End the duopoly

Here’s what happens when political bubbles collide

Social media has transformed how people talk to each other. But social media platforms are not shaping up to be the utopian spaces for human connection their founders hoped.

Instead, the internet has introduced phenomena that can influence national elections and maybe even threaten democracy.

Echo chambers or “bubbles” – in which people interact mainly with others who share their political views – arise from the way communities organize themselves online.

When the organization of a social network affects political discussion on a large scale, the consequences can be enormous.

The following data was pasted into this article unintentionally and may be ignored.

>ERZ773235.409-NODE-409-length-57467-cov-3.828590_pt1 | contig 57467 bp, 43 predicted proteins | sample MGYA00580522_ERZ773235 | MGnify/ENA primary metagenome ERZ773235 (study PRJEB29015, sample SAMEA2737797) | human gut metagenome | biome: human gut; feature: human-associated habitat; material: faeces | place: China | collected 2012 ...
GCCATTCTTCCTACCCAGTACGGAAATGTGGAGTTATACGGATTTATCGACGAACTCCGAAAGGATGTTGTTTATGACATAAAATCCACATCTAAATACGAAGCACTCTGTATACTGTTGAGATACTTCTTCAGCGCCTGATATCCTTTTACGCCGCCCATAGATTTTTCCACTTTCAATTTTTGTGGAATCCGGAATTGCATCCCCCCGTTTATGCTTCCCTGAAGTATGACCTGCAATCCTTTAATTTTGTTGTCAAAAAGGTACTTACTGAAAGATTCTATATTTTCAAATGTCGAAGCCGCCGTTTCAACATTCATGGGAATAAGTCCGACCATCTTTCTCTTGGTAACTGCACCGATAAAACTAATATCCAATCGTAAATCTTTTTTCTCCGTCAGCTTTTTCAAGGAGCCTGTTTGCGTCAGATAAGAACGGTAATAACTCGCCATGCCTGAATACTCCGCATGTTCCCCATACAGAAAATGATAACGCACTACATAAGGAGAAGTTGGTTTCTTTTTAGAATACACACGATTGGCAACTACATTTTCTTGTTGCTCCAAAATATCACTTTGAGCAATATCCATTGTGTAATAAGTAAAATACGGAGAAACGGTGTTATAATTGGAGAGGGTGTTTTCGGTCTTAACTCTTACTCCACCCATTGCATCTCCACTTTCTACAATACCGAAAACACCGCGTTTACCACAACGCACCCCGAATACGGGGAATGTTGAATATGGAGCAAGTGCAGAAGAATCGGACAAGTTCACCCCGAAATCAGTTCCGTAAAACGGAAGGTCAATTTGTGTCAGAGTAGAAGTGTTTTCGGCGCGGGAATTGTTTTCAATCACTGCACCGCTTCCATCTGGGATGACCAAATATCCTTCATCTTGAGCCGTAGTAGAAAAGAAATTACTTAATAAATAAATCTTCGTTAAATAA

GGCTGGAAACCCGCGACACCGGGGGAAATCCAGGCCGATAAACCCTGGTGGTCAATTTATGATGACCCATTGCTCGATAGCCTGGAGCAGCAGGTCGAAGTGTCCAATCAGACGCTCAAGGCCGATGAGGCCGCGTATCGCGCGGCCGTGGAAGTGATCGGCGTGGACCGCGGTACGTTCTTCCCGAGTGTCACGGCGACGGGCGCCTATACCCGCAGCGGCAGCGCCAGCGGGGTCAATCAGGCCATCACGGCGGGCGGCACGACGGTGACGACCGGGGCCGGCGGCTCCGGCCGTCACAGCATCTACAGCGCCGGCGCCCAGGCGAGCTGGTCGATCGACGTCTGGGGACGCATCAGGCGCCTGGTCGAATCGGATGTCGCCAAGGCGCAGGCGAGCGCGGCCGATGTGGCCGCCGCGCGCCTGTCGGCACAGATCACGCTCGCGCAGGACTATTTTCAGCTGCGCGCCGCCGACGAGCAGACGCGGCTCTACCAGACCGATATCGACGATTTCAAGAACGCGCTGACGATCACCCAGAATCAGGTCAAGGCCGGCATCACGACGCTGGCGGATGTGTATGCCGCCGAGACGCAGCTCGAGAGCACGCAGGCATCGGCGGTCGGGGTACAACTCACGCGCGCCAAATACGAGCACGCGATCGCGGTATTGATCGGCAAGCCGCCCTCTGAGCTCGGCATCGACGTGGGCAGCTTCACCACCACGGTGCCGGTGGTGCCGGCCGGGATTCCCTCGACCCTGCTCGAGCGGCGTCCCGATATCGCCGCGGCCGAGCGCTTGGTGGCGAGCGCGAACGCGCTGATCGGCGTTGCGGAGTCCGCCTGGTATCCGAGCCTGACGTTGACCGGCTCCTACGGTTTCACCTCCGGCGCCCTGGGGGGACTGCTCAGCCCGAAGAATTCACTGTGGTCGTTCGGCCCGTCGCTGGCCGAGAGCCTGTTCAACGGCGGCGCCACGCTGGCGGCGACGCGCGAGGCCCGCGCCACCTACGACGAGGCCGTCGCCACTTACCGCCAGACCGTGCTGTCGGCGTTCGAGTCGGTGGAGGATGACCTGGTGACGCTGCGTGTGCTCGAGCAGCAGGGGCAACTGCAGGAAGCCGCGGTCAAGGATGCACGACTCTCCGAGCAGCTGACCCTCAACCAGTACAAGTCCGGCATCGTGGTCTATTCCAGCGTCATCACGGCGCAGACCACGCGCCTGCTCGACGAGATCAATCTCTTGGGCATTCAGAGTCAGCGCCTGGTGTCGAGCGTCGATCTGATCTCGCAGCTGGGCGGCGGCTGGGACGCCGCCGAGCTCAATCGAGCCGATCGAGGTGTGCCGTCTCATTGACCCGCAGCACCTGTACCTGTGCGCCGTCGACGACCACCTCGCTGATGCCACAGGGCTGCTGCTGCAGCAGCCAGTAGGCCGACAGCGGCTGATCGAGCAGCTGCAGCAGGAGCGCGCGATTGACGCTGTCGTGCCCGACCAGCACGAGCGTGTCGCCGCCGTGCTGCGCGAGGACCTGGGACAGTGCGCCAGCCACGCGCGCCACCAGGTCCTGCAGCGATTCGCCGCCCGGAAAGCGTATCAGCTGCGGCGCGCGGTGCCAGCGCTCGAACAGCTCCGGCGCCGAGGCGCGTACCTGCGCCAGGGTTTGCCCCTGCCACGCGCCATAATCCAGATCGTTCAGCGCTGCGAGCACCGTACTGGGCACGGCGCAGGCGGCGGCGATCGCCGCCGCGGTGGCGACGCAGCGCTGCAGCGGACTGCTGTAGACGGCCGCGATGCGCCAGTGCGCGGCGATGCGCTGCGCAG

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In our study released on September 4, we show that what happens at the connection points, where bubbles collide, can significantly sway political decisions toward one party or another. We call this phenomenon “information gerrymandering.”

When bubbles collide

It’s problematic when people derive all their information from inside their bubble. Even if it’s factual, the information people get from their bubble may be selected to confirm their prior assumptions. In contemporary U.S. politics, this is a likely contributor to increasing political polarization in the electorate.


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